Washington, D.C., can now officially dine & dash. No, I’m not talking about the scam in which presumably ungrateful teenagers eat a meal and then bail out before paying, screwing over the poor, unsuspecting server who’s likely going to be stuck with the tab. I’m talking about the Dash app, available both on Apple & Android, which lets you pay for your restaurant check or bar tab directly through your smartphone.
The app, already available in New York and Chicago, launched in D.C. in mid-March and is currently available at over a dozen different places.
The full list includes: Irish Channel, Jake’s American Grille & Boiler Room, Johnny’s Half Shell, Kelly’s Irish Times, Looney’s Pub, Nellie’s Sports Bar, Nick’s Riverside Grill, RedRocks – H Street, Smith Commons, Southern Hospitality, The Auld Shebeen, The Exchange, The Fainting Goat, and The Queen Vic, with Agua 301 and Capital City Brewing both listed as coming soon.
With Dash, you don’t have to wait for your check or worry about how you’re splitting up a tab. You can instantly pay for it, divvy it up amongst friends, auto-calculate your tips and pay with the card you have on file. There’s no fee to download or use the app, so you’re not paying anything for the convenience, either.
Using the app is easy. Check in at the restaurant on your phone, and tell your waiter or bartender that you’re using the app, and they’ll be able to connect your tab to Dash. Then, as soon as you order anything, you’ll see it pop up in real-time on the phone.
When you’re done, you can instantly pay, or invite a friend with the app to split the bill, with all of the math and hassle taken care of for you. No waiting for the check, no leaving your card behind at the bar, and no more lengthy, mindless conversations over who needs to pay how much and why. Anybody who’s ever spent 15 minutes debating if a burger, two wings and a beer was really the same as a burger, one wing and a cocktail, knows it’s worth it for that last point alone.
If this sounds like Uber for your bar tab, you’re certainly on the right track. You can even link up with Uber through Dash, requesting a ride to the restaurant or venue you want to go to.
I recently put the app to the test during brunch at Southern Hospitality in Adam’s Morgan…
After sitting down and telling our waitress we planned on using Dash to pay for the meal, we were met with a somewhat alarmed face – “Uh oh, that’s that thing we’re supposed to do now.” She hurried off to go figure out how to make that happen.
After a bit of a delay, she was able to get us onto their system. However, we got connected to somebody else’s check at first, as there must have been another customer using the app at the same time. She hurried off once again and this time got us correctly set up for our check to appear on Dash.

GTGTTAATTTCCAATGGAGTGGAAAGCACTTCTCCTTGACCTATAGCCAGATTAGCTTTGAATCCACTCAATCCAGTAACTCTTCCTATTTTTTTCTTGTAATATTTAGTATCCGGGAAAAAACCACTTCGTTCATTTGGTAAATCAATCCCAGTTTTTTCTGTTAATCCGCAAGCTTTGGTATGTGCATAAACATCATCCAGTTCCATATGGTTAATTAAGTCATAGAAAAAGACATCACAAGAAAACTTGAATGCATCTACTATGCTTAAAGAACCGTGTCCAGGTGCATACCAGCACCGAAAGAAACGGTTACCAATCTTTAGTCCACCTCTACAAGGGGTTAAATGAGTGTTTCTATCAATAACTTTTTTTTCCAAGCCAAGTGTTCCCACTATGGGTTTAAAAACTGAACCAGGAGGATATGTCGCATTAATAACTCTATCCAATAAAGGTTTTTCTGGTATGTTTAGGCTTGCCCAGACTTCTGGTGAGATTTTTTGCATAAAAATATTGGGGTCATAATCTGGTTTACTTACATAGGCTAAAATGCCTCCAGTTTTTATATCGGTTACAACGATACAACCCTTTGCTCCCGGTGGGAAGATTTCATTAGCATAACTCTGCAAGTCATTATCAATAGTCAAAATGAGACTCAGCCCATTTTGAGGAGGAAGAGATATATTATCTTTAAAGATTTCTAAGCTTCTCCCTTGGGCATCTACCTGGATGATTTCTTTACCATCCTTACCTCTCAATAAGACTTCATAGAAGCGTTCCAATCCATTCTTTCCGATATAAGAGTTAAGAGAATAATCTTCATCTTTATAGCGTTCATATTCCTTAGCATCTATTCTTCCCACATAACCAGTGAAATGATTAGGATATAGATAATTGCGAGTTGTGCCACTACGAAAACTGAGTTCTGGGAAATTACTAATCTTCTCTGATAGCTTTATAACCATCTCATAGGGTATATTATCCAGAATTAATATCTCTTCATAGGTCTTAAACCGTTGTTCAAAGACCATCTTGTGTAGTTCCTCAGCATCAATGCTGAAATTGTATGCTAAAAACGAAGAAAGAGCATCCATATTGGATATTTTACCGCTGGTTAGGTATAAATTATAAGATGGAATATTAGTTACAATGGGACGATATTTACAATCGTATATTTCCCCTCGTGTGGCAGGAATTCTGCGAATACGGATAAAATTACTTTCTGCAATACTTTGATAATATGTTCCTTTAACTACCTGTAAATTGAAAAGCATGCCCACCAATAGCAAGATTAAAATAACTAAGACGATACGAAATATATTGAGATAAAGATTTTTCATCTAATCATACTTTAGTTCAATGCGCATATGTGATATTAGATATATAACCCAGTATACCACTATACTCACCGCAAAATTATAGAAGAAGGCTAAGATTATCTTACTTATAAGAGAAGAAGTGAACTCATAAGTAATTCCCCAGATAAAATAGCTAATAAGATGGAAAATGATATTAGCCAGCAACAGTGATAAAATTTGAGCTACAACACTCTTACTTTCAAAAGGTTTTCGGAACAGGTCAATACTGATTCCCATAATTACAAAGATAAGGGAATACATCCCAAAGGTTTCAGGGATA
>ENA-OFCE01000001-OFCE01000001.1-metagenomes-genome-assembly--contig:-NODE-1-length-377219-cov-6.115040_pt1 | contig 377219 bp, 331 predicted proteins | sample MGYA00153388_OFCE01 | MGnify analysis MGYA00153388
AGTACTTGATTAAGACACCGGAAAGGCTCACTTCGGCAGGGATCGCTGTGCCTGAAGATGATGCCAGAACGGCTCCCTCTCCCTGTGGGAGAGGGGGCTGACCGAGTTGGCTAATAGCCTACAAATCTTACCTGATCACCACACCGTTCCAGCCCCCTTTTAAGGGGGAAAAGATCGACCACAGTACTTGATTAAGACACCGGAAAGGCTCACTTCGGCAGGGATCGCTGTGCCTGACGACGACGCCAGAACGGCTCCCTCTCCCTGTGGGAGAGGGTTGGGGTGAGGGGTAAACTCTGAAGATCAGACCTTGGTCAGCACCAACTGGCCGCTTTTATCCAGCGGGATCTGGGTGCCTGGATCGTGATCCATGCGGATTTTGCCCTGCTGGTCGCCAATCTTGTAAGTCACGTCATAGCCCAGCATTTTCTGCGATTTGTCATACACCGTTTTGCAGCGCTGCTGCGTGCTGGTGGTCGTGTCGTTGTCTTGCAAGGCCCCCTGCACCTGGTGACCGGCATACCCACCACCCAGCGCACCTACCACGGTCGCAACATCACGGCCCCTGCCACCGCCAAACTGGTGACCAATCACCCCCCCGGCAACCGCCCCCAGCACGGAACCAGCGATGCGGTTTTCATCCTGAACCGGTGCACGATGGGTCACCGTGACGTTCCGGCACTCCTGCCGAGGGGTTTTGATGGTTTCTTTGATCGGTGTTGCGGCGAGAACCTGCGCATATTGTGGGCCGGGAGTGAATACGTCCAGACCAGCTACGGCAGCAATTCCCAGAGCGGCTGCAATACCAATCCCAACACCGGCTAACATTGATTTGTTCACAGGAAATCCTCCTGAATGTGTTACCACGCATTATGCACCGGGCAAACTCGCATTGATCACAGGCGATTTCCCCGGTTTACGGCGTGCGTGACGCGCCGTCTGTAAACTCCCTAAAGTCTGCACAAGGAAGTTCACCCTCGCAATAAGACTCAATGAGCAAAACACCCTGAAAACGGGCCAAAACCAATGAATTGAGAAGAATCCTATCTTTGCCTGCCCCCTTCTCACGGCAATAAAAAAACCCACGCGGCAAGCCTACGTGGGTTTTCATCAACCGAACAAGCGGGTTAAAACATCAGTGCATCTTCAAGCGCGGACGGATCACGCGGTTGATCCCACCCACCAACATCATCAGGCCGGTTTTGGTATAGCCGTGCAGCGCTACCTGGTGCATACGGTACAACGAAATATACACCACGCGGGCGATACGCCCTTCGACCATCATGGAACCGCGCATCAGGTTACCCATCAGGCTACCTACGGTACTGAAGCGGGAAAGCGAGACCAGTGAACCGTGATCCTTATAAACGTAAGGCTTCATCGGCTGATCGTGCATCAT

From then on it was incredibly simple — everything we ordered was instantly displayed, and you can keep track of how much you’re spending before deciding on anything else. Once we were ready to leave, we simply set our tip, paid the check, and left. You’ll get an email notification telling you how much you spent and where, with the full item-by-item breakdown of the bill. You’ll also be able to pull it up as a past tab within the app.
As for the brunch itself, Southern Hospitality offers bottomless mimosas for $15, along with other choices, such as a regular Bloody Mary ($9), Bacon Bloody Mary with bacon-infused vodka ($10) and Orange Crush ($9).
The signature item from the southern-fare menu is the chicken and waffles, with a massive boneless fried chicken breast served over four waffle wedges. The waffles, a bit dry and unimpressive, might not stand up on their own, but the chicken was juicy and well cooked, and eaten together along with an (un)healthy pour of syrup, it was a solid combination. In true southern fashion, the portions are certainly plentiful.
Several different eggs benedict varieties are available on the menu, including salmon benedict, fried chicken benedict, and eggs Chesapeake, with crab cakes. Elsewhere, you’ll also find plenty of lunch choices, such as salads, burgers and sliders, and some starters for the table to share, such as nicely prepared fried green tomatoes, or mac and cheese.
The brunch crowd was lively but not overbearing, with chilled out spots available at the bar on either level. The mimosa refills came just as quick as you’d like them to.
My overall impression of Dash is that it’s really convenient — as long as the venue’s staff knows how to use it. I assume that will be less of a problem as more people become accustomed to working with it. I’ll also look forward to Dash being available at more restaurants and bars in and around the District.
Visit PayWithDash.com to learn more about the app.